Some artists believe that the art literally passes through them. In a TED talk at one of the annual Technology, Entertainment, Design conferences, author Elizabeth Gilbert talks about a conversation she had with American poet Ruth Stone. Now in her 90s, Ruth Stone has been a poet all her life. In Gilbert’s words, Ruth Stone recalled that:
When she was growing up in rural Virginia, she’d be working in the fields and she could feel and hear a poem coming at her from over the landscape. It would feel like a thunderous train of air, barreling down at her and shaking the earth under her feet. She would stop working and run like hell to the house to get to a piece of paper fast enough so that when it thundered through her she could write it down. If she didn’t get to the paper fast enough, it would barrel through her and go looking for a poet to capture it.
It may be the rare artist who has this visceral an experience to the arrival of a creative impulse or a creative moment, but all of us—I think—have felt that thing arrive, that spirit, that quickness, that flow of creative power alight within us as we create something new in the world. We can claim that it is of us, but being in its presence we know it’s more apt to say that it is coming through us. It is spirit, a spirit that arrives during the communion between your effort and the clearing of creative space that you create.
Literally the only difference between creating art and not creating art is the artist’s decision to sit down and allow the work to come. We talk of writer’s block and dry spells, but often it is the artist herself who is blocking the arrival of the creative spirit. Why? For many reasons. You block because when you let the spirit in, it creates mirth and you want to be hip and profound. You block because the spirit moves you to make crochet doilies when you want to make leather bags. You block because you hate your artist voice (it’s too shallow, or too silly, or reveals too much, or too little). Or in my case, you block because you want to write fiction and be a serious(ly revered) novelist rather than write three-page theories about art-making.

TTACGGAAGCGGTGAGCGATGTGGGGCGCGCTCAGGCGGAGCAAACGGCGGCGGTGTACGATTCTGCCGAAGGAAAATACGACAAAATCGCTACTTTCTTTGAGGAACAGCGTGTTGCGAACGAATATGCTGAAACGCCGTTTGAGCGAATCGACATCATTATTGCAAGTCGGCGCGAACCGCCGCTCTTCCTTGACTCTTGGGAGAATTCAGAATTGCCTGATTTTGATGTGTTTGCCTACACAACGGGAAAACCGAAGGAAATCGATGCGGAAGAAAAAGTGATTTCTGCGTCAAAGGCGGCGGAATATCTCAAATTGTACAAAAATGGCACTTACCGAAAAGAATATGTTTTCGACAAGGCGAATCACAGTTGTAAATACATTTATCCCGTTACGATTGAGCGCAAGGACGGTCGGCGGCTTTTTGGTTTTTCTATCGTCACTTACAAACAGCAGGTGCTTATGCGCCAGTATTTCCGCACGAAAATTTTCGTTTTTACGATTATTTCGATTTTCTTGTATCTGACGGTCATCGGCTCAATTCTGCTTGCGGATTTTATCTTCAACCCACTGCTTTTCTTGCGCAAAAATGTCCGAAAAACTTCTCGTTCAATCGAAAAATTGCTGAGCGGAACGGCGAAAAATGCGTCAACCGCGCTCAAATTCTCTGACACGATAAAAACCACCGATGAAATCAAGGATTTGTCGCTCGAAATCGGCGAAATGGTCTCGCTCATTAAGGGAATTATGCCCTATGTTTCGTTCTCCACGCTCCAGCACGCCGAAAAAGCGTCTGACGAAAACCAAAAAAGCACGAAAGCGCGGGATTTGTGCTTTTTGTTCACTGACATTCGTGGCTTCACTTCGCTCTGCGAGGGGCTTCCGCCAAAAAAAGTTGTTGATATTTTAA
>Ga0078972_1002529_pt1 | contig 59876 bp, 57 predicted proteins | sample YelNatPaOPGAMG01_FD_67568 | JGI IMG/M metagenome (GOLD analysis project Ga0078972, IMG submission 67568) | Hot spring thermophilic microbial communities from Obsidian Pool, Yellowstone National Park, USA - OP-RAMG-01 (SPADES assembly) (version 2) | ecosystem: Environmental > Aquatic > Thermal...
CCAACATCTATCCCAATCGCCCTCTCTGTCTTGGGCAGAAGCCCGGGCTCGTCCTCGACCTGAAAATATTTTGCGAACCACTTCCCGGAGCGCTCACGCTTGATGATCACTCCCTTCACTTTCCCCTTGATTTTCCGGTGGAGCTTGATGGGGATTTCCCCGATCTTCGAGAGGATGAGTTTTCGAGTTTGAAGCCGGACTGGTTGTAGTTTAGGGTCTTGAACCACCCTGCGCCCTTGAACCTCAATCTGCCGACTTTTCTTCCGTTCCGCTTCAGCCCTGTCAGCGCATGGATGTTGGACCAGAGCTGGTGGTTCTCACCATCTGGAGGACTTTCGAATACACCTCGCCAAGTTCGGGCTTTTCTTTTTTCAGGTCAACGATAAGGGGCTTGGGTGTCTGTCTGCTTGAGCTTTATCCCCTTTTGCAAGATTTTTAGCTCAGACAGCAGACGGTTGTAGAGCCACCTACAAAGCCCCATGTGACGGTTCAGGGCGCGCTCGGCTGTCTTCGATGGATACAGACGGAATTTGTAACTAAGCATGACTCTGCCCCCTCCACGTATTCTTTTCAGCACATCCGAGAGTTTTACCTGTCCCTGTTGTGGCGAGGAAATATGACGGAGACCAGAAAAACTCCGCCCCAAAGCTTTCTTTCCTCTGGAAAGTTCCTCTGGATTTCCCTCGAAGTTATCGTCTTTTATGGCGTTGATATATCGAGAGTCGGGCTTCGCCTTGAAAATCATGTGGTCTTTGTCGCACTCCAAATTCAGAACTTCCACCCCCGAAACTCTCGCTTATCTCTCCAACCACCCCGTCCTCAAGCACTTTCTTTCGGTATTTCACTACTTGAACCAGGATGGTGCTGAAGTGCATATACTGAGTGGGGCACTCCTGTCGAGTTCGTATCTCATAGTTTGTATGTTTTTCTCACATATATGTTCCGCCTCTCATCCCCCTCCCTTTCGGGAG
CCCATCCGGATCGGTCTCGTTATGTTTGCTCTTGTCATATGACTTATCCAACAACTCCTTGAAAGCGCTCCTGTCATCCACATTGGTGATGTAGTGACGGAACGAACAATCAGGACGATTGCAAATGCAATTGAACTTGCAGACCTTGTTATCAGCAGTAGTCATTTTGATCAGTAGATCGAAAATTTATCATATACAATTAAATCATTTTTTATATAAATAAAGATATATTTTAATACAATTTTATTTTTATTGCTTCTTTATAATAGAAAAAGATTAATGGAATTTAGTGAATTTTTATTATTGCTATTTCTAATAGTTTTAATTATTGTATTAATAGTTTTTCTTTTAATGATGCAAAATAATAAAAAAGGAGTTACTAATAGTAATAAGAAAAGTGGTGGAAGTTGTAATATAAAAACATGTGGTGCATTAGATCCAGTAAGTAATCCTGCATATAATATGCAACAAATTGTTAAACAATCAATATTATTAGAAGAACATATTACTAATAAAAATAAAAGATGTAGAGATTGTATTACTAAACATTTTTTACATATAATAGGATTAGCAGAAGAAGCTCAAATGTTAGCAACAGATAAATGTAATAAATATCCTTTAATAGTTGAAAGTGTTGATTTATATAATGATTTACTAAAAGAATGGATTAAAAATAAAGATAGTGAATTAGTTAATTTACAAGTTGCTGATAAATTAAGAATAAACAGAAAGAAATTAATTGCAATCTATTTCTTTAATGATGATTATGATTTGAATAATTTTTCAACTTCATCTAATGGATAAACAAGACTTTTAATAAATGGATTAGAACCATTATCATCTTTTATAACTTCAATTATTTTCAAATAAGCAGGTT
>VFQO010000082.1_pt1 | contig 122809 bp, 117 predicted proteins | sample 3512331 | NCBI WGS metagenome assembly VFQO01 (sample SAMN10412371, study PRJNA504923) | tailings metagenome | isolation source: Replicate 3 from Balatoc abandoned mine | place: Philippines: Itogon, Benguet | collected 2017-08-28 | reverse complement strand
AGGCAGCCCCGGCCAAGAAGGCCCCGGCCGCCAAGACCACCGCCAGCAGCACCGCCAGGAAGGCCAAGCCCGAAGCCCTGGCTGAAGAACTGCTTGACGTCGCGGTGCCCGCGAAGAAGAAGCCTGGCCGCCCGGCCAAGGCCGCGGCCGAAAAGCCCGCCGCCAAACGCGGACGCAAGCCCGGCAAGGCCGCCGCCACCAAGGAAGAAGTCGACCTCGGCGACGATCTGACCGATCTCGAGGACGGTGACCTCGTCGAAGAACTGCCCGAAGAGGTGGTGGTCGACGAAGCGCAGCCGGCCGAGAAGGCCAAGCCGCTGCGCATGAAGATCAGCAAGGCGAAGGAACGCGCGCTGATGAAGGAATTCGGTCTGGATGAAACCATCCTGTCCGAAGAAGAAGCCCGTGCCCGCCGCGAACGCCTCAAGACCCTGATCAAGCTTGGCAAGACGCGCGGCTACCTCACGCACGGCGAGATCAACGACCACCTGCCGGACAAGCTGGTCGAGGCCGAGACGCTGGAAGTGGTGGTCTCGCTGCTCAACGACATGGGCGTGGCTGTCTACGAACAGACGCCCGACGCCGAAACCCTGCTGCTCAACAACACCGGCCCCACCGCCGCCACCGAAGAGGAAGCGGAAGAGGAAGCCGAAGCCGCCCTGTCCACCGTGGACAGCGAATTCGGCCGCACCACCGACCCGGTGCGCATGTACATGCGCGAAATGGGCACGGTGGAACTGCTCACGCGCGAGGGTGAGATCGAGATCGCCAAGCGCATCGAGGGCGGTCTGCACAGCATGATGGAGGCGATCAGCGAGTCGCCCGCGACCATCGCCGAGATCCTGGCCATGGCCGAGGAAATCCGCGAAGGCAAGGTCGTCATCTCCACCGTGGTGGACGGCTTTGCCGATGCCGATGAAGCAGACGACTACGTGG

There is always something to create if we allow ourselves—without judgment, reservation, or expectation—to be vessels for/of creativity. An artist is a clearing, a space for ideas to be born. When we resist our ideas, we are turning away from the creative spirit. We can’t dictate the content of our artistic output for we have less control over the nature our art than we like to think. The creative impulse has its own life—honor it. Be a fertile ground for creativity. Don’t focus on making the right choices, or mounds of money, or being an artistic genius. The creative act is in and of itself genius. For the secret is this: the act of realizing our ideas is what allows us to mature as artists. It is not a waiting game. Artists grow by making art. Rather than wait for the most brilliant idea, dive in. When you listen to your ideas and honor your impulses, you become a larger and more profound clearing for creativity to come thundering through.
Be well. Be love(d).
Kiini Ibura Salaam